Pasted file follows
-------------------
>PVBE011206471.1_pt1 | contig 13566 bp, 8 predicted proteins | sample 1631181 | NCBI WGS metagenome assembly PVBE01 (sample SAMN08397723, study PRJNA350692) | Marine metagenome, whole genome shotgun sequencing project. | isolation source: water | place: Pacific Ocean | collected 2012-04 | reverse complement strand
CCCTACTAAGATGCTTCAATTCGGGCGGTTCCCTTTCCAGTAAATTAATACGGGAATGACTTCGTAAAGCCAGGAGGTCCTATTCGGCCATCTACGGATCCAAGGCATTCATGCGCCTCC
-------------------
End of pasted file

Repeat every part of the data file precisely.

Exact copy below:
>PVBE011206471.1_pt1 | contig 13566 bp, 8 predicted proteins | sample 1631181 | NCBI WGS metagenome assembly PVBE01 (sample SAMN08397723, study PRJNA350692) | Marine metagenome, whole genome shotgun sequencing project. | isolation source: water | place: Pacific Ocean | collected 2012-04 | reverse complement strand
CCCTACTAAGATGCTTCAATTCGGGCGGTTCCCTTTCCAGTAAATTAATACGGGAATGACTTCGTAAAGCCAGGAGGTCCTATTCGGCCATCTACGGATCCAAGGCATTCATGCGCCTCC